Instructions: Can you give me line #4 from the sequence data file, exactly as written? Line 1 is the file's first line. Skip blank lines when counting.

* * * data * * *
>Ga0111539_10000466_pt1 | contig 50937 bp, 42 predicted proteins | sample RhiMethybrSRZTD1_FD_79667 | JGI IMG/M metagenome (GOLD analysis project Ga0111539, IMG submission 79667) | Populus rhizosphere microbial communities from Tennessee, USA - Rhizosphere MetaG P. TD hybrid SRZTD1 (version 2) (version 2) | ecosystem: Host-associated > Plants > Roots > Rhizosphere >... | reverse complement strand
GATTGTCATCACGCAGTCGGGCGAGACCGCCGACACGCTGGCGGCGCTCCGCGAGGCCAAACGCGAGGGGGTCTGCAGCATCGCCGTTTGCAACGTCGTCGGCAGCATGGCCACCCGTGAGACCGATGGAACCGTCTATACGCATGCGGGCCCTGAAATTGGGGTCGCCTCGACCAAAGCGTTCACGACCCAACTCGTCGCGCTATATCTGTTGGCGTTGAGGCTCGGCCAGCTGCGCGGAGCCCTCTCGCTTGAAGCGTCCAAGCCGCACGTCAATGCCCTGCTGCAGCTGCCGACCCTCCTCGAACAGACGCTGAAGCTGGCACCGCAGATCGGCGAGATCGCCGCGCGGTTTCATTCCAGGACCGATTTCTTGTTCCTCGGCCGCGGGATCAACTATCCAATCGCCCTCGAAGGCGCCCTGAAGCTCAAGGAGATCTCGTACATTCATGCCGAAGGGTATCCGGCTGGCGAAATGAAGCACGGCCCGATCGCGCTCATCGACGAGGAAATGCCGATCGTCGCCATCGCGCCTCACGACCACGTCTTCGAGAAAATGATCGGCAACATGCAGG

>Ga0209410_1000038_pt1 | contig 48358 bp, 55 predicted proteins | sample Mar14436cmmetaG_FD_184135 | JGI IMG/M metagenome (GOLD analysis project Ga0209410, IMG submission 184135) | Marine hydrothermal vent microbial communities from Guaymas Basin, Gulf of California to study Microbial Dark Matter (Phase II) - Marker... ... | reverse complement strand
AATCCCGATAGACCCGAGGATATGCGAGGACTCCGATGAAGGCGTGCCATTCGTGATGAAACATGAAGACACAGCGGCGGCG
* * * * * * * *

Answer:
AATCCCGATAGACCCGAGGATATGCGAGGACTCCGATGAAGGCGTGCCATTCGTGATGAAACATGAAGACACAGCGGCGGCG